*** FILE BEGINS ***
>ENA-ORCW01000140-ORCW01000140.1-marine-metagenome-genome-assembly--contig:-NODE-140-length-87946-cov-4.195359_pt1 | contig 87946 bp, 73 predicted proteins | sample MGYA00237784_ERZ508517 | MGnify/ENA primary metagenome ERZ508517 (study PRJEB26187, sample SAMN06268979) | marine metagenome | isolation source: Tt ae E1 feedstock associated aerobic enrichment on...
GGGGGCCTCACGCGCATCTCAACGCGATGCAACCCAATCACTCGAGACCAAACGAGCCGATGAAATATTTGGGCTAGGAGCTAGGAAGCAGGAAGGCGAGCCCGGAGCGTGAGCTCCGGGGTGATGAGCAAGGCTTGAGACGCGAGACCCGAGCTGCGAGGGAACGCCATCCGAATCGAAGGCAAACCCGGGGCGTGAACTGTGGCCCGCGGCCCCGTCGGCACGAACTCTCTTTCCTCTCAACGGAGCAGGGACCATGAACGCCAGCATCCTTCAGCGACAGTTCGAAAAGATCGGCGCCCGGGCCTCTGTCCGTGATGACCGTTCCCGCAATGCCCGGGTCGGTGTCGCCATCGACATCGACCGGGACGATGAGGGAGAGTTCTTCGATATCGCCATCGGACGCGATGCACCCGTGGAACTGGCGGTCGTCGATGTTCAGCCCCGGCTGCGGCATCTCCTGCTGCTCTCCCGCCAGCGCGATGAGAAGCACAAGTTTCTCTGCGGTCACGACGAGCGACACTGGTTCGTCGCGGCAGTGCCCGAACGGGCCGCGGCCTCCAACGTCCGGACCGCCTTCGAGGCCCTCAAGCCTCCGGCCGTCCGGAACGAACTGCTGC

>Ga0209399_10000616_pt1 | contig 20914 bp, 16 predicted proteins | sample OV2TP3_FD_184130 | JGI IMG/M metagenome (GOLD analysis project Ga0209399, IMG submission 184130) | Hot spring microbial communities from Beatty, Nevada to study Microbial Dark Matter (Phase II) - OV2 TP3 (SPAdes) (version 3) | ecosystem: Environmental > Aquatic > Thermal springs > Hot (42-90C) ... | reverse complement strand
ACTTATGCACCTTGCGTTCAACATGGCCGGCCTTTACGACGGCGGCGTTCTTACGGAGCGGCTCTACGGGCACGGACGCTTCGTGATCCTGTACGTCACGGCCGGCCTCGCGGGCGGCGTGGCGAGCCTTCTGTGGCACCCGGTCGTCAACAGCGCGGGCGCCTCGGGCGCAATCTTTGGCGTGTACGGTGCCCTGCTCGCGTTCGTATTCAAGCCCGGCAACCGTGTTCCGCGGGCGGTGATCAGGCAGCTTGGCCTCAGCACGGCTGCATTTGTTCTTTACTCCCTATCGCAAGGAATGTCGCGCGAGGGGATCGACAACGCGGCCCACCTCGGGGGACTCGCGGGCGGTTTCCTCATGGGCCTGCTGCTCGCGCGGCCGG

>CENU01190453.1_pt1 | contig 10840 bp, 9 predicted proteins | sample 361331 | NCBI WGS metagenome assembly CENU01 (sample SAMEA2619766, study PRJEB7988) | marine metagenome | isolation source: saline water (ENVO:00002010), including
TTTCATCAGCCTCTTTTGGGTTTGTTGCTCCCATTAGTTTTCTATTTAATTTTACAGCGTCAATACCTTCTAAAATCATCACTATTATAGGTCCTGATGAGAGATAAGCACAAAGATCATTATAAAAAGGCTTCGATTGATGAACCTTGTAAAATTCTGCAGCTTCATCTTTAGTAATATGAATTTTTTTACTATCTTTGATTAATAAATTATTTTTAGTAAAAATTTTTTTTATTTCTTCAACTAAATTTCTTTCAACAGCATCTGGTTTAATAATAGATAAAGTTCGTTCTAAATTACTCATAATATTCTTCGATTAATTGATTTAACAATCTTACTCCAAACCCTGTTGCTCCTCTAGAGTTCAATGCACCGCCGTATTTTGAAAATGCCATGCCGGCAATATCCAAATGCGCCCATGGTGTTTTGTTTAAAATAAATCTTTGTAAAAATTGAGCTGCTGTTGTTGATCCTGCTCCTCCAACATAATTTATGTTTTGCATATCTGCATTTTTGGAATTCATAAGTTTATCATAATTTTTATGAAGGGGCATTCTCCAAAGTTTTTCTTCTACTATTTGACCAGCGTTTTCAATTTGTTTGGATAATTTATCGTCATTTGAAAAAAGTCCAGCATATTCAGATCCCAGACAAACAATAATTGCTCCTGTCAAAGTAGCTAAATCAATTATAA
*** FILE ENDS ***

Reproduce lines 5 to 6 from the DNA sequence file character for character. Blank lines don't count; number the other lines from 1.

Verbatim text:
>CENU01190453.1_pt1 | contig 10840 bp, 9 predicted proteins | sample 361331 | NCBI WGS metagenome assembly CENU01 (sample SAMEA2619766, study PRJEB7988) | marine metagenome | isolation source: saline water (ENVO:00002010), including
TTTCATCAGCCTCTTTTGGGTTTGTTGCTCCCATTAGTTTTCTATTTAATTTTACAGCGTCAATACCTTCTAAAATCATCACTATTATAGGTCCTGATGAGAGATAAGCACAAAGATCATTATAAAAAGGCTTCGATTGATGAACCTTGTAAAATTCTGCAGCTTCATCTTTAGTAATATGAATTTTTTTACTATCTTTGATTAATAAATTATTTTTAGTAAAAATTTTTTTTATTTCTTCAACTAAATTTCTTTCAACAGCATCTGGTTTAATAATAGATAAAGTTCGTTCTAAATTACTCATAATATTCTTCGATTAATTGATTTAACAATCTTACTCCAAACCCTGTTGCTCCTCTAGAGTTCAATGCACCGCCGTATTTTGAAAATGCCATGCCGGCAATATCCAAATGCGCCCATGGTGTTTTGTTTAAAATAAATCTTTGTAAAAATTGAGCTGCTGTTGTTGATCCTGCTCCTCCAACATAATTTATGTTTTGCATATCTGCATTTTTGGAATTCATAAGTTTATCATAATTTTTATGAAGGGGCATTCTCCAAAGTTTTTCTTCTACTATTTGACCAGCGTTTTCAATTTGTTTGGATAATTTATCGTCATTTGAAAAAAGTCCAGCATATTCAGATCCCAGACAAACAATAATTGCTCCTGTCAAAGTAGCTAAATCAATTATAA